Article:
As part of my studies in the University of Dayton, I recently completed a wonderful book by Don Wheeler entitled Understanding Variation. The book is only 151 pages long, and is full of brilliant observations and theories. One of Wheeler’s points is that There are 3 Ways to meet a goal. 1. Improve the system. 2. Distort the system. 3. Distort the data. That is it. If you aspire to reach a higher target, those are your choices. Wheeler then proceeds to emphasize the importance of focusing on choice number one – improving the system. I was reminded of this point yesterday morning when I saw a television campaign that is currently being run by Dayton Public Schools. The campaign informs parents whose children attend Dayton Public Schools that an attendance “count week” is approaching soon, and that it is important to make sure children actually come to school that week.
Scott Elliot of The Dayton Daily News had this description of last year’s advertising campaign for count week in the November, 21st, 2005 edition of the paper.
The district is especially aggressive with advertising in advance of “count week,” the third week of October, during which the state uses attendance figures to determine enrollment. That enrollment figure is vital because the district receives state aid only for those students who attend during count week.
Here is the problem. Attendance is not measured daily, but on specific dates that are predetermined. Good attendance that week means a good score, although actual daily attendance the rest of the school year may be poor. A good score, which is likely to be a distortion of the system, means a better ranking. The resulting ranking, which is not likely to be accurate, yields more funding and a better public persona. In Dayton’s defense, more funding may actually help to solve some of the daunting issues facing Dayton Public Schools, and hence the motivation for the campaign. So based on the activity of one week, the school board can make the claim that it has improved the educational system, when in actuality it improved nothing but attendance on one specific week, which it needed paid advertising to achieve. To summarize this is a group of public officials, going on the public airwaves, using public funds, to advertise an attempt to distort the educational system looking for parents to buy into the plan. In 2005 Dayton Public Schools spent over $150,000 in television advertising. What if that $150,000 went to pay for college scholarships for graduates of the Dayton Public School System? What do you think that would do to attendance? Would it encourage students to come for more than just a week?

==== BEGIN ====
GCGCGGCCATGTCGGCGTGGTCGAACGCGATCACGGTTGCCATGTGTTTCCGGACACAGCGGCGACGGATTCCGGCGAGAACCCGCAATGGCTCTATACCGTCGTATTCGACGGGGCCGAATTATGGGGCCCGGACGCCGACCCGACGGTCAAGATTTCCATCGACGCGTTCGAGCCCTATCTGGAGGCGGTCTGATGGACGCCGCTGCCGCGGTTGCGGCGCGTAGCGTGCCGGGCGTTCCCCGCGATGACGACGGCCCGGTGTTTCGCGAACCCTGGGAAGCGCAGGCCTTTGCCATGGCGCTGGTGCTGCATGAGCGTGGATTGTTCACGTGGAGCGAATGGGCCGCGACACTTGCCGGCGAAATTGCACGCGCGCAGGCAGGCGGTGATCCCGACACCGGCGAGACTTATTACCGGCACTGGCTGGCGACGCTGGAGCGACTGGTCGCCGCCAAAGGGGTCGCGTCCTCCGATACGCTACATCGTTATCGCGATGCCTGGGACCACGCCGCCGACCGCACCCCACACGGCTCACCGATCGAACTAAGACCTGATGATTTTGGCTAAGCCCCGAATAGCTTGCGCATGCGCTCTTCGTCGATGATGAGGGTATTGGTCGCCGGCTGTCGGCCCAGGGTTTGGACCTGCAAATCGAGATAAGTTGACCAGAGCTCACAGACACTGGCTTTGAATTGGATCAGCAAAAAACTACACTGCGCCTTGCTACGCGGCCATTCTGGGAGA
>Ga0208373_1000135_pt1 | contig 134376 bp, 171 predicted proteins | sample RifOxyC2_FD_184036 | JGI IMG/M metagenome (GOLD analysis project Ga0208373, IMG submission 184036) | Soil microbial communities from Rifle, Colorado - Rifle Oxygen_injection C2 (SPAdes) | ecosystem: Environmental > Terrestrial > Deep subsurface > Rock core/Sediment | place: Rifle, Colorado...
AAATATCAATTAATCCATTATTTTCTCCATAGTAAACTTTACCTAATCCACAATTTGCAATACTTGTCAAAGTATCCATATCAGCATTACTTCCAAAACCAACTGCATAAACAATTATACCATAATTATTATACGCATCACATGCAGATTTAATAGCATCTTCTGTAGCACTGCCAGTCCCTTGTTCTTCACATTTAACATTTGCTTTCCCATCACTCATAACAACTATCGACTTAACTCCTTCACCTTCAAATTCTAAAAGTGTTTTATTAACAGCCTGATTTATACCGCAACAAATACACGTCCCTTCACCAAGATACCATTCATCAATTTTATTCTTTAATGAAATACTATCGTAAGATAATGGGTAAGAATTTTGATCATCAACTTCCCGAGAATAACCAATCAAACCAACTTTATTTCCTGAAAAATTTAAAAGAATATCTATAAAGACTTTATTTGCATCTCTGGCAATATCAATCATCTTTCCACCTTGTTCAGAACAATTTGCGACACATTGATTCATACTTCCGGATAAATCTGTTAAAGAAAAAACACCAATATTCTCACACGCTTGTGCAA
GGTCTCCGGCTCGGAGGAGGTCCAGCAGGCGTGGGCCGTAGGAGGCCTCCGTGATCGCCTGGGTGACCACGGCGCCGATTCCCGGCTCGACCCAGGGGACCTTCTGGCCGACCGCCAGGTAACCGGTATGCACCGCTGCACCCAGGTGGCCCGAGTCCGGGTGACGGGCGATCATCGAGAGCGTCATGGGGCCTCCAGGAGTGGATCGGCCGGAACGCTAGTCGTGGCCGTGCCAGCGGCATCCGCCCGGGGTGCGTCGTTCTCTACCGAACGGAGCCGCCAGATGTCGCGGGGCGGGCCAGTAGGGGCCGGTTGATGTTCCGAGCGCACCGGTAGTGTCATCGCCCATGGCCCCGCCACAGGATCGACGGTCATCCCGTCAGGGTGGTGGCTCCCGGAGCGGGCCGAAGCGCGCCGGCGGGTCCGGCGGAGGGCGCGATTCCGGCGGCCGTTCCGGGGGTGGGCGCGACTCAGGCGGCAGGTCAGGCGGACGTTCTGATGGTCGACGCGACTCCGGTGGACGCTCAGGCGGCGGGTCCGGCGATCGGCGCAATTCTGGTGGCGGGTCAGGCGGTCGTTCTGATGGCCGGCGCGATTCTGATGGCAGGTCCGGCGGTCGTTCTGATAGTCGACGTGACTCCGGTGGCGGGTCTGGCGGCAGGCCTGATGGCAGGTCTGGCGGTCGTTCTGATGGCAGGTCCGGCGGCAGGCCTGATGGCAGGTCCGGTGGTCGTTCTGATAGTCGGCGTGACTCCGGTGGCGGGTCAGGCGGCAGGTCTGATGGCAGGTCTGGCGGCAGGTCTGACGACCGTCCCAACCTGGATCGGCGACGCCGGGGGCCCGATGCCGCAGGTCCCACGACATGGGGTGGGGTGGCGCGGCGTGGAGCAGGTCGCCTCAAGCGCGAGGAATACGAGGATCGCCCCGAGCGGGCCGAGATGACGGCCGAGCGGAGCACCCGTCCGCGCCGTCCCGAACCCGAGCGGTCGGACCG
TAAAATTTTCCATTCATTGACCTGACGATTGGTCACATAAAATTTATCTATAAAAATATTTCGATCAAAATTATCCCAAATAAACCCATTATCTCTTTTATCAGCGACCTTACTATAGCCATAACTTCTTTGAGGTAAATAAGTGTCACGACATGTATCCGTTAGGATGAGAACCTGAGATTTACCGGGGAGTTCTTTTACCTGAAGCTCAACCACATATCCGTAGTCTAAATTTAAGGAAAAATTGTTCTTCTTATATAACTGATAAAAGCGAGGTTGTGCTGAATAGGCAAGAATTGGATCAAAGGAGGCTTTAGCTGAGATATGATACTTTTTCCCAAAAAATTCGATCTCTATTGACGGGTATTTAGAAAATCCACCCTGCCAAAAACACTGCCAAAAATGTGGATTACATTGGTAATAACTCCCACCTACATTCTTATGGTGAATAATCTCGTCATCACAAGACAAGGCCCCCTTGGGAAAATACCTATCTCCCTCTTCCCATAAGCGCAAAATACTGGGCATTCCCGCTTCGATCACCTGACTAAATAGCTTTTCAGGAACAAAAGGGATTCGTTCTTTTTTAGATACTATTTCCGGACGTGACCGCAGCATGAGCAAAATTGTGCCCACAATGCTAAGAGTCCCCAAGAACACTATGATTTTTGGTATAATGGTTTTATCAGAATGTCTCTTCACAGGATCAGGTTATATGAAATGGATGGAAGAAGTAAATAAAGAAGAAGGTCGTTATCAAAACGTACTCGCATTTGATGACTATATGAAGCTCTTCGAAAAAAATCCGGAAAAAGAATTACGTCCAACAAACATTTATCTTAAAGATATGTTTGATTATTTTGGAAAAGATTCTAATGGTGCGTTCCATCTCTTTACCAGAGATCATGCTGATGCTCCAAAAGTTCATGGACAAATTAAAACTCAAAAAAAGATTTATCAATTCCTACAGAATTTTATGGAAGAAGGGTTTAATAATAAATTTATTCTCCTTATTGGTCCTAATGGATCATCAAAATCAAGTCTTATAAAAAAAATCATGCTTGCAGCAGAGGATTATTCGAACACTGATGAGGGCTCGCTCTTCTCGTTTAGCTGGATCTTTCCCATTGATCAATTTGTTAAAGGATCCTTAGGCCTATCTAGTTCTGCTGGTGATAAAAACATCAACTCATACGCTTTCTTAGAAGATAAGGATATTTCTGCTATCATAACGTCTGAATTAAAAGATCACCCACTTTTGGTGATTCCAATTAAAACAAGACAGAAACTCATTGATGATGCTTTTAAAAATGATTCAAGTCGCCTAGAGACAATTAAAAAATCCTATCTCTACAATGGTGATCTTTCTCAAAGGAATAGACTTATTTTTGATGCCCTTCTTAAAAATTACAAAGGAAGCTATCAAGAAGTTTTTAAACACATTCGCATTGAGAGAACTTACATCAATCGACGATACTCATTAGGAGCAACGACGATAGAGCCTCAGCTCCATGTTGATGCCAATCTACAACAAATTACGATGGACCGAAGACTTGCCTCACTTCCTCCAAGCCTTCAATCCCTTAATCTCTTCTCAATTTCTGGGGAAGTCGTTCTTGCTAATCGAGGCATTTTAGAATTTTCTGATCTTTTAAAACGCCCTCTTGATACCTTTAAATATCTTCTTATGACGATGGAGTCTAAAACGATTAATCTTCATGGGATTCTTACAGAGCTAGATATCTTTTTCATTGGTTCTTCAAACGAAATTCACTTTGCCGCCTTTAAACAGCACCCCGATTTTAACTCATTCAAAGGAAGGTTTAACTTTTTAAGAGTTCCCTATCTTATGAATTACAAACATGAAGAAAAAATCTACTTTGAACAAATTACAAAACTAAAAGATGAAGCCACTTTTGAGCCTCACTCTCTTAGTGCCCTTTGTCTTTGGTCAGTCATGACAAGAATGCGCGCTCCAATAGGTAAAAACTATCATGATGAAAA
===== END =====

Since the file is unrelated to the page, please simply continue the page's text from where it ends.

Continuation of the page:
Instead of talking about the success they have made in improving the schools, they are asking for people to participate in a lie. Instead of selling the the lifetime value of education that comes from sending children to school every day, they are peddling a myth. Something about that just does not sit right with me. Let me be clear that I would love to see Dayton Public Schools score well. I firmly believe that strong schools benefit everyone, and as someone who works in Dayton, I help to pay for them too. However I think we should expect more from those charged with educating children than a public display of a distortion of the educational system. Time, money, and effort would be better spent on Wheeler’s choice number one – improving the system everyday.